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We sure do sleep easy at night here in the US of A,
secure in the knowledge that the ever vigilant Federal
Communications Commission keeps evil words like "fuck"
and "tits" from intruding into our homes via our
sets (unless you have basic cable). Yes, we may have
free speech here, but even that has its limits
you can't threaten to kill someone with impunity, you
can't shout "fire" in a crowded theater, and you
can't use radio waves to broadcast the word "shit"
(excepting satellite communications, naturally).
Standard operating procedure is to replace any
profanity occurring in films that are broadcast on TV
with less harsh profanity, or even in extreme cases
utter nonsense. It's for this reason that we get to
for example, watching John Goodman demonstrate to a
nonplussed high school student exactly what happens
when you "find a stranger in the Alps".
However, due to a quirk in the language processing
center of the human brain, what we hear is not always
exactly what was said. It turns out that if you play a
spoken "b" sound over a silent movie of someone making
an "f" sound, the brain will usually interpret the sound
an "f" (surprisingly, this works even if you're aware
happening). This phenomenon is known as the McGurk
effect, and it applies to all sorts of phonemes, not just
those two sounds. The idea, then, would be to record
perfectly innocent line of dialogue, such as "Buck, you!"
and then play it over a closeup of an actor saying, well,
Since the line itself isn't obscene, there's no need to
over it for the TV version. And played back without
picture, nobody could argue that any profanity was
at all. It'd be a sneaky way to get one over on those
Demonstration of the McGurk effect
Jump to about 30 seconds in for the demonstration [ytk, May 19 2011, last modified Jun 16 2012]
Inattentional blindness - the "Invisible Gorilla"
[hippo, May 19 2011]
Why predictive texting won't let you swear
[hippo, May 20 2011]
||The McGurk effect is very weird indeed. I saw it on some TV programme last year and couldn't quite believe it.
||But what about lip-readers? They'd be irreversably corrupted.
||So, nothing to do with hemlines.
||Oh my goodness! I had heard of the McGurk effect
but not actually seen it. The linked video is quite
||[+] not only for a cunning idea, but also for
introducing me properly to this extremely weird
||(re. linked video) I don't hear a 'f' sound at all; instead, when the mouth is making a 'fa' shape, the beginning of the word is simply less percussive. It's a surprisingly powerful effect, nonetheless.
||It does make you question what the split is between stuff your senses tell you which reflects reality and stuff your brain is just making up to fill in what it reckons is a gap or an inconsistency.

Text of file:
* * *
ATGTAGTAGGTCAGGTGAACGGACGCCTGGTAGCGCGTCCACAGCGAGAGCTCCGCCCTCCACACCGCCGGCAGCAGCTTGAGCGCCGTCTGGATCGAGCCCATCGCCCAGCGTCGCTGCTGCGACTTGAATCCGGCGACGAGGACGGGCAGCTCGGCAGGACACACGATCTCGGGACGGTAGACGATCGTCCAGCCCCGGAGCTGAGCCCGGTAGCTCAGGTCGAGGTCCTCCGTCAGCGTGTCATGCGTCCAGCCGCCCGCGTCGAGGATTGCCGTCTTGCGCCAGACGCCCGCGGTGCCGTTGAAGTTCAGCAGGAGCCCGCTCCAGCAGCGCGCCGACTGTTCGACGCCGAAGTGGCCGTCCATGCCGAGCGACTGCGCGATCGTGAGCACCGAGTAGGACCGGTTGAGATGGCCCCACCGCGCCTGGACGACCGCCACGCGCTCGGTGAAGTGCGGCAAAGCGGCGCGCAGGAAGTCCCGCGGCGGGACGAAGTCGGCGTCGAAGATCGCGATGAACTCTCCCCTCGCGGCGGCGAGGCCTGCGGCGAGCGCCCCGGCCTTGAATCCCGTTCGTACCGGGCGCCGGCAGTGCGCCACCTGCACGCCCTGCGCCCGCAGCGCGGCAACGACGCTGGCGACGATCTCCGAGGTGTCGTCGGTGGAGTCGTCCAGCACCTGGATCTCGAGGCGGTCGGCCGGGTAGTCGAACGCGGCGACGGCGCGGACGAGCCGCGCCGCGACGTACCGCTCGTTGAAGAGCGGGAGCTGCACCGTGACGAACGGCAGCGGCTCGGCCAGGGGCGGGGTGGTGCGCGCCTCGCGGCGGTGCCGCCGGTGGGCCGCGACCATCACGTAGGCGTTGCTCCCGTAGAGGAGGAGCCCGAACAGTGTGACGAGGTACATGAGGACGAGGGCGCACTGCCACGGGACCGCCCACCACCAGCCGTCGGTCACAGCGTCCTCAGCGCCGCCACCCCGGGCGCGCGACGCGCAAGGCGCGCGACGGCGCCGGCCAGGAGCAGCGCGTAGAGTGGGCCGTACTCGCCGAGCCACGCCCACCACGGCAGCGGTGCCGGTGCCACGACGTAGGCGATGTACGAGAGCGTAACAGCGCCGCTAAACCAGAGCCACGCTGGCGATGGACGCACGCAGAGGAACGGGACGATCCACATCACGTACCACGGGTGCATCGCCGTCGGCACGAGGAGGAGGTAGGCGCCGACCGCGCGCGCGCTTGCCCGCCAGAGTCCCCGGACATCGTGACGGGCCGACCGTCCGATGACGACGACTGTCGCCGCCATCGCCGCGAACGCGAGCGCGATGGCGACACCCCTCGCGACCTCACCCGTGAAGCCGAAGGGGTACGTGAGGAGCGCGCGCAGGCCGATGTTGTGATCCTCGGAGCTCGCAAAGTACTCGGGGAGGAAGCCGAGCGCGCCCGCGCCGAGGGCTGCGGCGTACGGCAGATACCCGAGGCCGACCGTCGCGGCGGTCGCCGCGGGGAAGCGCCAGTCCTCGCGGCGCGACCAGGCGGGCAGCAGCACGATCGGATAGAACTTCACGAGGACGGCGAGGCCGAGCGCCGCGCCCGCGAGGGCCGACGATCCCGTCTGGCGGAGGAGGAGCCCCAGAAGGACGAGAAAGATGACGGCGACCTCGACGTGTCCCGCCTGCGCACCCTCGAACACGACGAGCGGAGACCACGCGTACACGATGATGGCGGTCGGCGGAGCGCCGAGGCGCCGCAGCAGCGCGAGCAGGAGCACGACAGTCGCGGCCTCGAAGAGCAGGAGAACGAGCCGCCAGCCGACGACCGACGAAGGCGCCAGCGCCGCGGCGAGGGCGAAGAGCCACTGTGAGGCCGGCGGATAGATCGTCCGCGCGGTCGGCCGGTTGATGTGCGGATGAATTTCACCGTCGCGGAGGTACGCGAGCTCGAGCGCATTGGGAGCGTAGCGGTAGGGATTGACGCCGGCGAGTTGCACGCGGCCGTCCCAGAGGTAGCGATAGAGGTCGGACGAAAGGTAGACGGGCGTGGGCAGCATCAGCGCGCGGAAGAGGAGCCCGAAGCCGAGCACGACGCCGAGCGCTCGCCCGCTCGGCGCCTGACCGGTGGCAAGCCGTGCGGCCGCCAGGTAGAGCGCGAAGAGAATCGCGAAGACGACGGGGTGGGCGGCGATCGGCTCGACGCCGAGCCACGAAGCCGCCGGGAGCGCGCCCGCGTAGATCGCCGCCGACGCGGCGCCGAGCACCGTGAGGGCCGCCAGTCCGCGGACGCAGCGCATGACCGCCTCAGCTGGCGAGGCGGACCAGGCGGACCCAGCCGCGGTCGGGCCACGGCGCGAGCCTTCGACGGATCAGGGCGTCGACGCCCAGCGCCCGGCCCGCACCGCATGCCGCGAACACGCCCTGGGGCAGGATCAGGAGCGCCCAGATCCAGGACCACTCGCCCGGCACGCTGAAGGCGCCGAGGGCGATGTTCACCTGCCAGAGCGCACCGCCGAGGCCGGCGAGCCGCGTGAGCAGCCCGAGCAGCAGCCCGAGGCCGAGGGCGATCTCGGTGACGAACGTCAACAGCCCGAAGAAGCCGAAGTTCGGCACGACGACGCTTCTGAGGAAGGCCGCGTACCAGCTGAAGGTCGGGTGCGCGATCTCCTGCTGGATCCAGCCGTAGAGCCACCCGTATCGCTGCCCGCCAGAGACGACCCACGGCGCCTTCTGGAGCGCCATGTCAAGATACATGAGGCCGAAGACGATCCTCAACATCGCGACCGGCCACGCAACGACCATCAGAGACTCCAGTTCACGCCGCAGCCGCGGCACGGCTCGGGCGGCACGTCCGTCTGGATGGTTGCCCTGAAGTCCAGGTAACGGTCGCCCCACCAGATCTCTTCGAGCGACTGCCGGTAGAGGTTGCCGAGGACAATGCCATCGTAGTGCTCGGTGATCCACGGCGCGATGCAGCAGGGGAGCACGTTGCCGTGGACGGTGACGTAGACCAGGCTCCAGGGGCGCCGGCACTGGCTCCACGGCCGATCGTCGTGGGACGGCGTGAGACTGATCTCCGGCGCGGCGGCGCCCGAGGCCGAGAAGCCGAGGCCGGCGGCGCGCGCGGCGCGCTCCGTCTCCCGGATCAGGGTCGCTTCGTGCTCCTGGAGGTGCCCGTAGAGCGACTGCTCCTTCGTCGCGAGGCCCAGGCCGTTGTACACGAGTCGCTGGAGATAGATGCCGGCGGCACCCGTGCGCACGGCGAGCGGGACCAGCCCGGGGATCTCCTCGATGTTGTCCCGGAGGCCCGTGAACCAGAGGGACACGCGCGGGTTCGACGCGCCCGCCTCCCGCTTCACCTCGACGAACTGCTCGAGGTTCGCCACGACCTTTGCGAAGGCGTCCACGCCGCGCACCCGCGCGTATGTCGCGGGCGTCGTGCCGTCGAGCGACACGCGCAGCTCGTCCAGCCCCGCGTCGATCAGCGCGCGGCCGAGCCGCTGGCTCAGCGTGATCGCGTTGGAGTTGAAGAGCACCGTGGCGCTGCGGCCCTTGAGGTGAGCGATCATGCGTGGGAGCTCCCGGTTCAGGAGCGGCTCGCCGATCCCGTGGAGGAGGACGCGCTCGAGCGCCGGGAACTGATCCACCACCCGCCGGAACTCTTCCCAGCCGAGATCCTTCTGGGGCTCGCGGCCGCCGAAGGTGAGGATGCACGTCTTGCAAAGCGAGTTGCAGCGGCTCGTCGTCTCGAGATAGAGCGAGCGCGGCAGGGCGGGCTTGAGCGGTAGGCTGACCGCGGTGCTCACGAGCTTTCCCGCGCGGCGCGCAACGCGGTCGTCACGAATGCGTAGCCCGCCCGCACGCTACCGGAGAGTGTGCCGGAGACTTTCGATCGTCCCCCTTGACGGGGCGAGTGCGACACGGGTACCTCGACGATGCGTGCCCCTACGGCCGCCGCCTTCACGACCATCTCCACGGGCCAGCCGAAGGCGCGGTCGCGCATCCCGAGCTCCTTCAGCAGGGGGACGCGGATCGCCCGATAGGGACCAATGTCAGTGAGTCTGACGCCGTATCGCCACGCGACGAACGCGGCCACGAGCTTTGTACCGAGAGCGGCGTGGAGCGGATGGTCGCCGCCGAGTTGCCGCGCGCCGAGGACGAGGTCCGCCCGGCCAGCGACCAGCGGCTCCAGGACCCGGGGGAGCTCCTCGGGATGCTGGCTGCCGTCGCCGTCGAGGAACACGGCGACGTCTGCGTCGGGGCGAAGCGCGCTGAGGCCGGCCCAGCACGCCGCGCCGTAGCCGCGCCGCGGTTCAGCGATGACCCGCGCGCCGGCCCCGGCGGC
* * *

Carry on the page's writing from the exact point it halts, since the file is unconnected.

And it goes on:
||The brain makes up almost everything, at least for
vision. I once saw a video that had been
processed to look like what researchers believed
the "raw" photoreceptor output would be (ie,
something approaching the raw data your brain
gets from your eyes). It was a diabolically poor
||The brain also filters stuff it doesn't need. In
"Animals in Translation", there's a description of a
test some researchers did on professional airline
pilots. They put them in a simulator and asked
them to land the plane, but they put a
(simulated) aircraft parked on the runway.
Apparently, 25% of the pilots didn't see the plane
and landed on top of it, because they have such
an ingrained concept of what things normally look
like, and they never expect to see a plane parked
on the runway when they're cleared for landing.
||Sorry, bit of a digression there.
||That reminds me of the "Invisible Gorilla" (see link) - in which you show people a video which includes a very obvious man in a gorilla suit. Typically the viewers of the video don't see the man in the gorilla suit because they've been specifically told to look for something else in the video. Just weird.
||Love the link [ytk]- it's so fizzare!! [+]
||While I like the idea (bun) I suspect that the reaction of legislators would be to move to subjective censorship and just ban anything they don't like.
||I like the idea, but to be honest a part of me would miss those cursing stand-in phrases. Some are so bad they are genius. The "find a stranger in the Alps" example is almost as good as the "monkey-fighting snakes on this Monday-to-Friday plane".
||I was expecting an idea involving the censorship of
outerwear for women.
||Except that FCC enforcement is punitive in nature rather
than preemptive. So they can't do anything about it until
the program in question has already been broadcast, at
which point they might fine the broadcaster for obscenity.
But since it's the widely accepted industry practice to
replace actual prohibited words with similar sounding
words, the broadcaster could raise the affirmative defense
that the enforcement of the rule is, in legal terms,
arbitrary and capricious.
||[21Q] That reminds me of why predictive texting on
mobile phones won't let you swear (see link).
||"How much money is a very brief moment of very petty satisfaction worth to you?"
||When it involves subversion of authority, quite a lot.
||Cracks me up that the US is so touchy about
profanity. Violence and fresh blood by the bucket
but no-one can so much as mutter "fuck" while they
die on screen.
||This idea serves to illustrate the absurdity of the situation. The solution is to allow any language to be broadcast after a watershed time, a system that virtually the rest of the planet uses.
||Yep. 8:30 pm is bedtime for kiddies.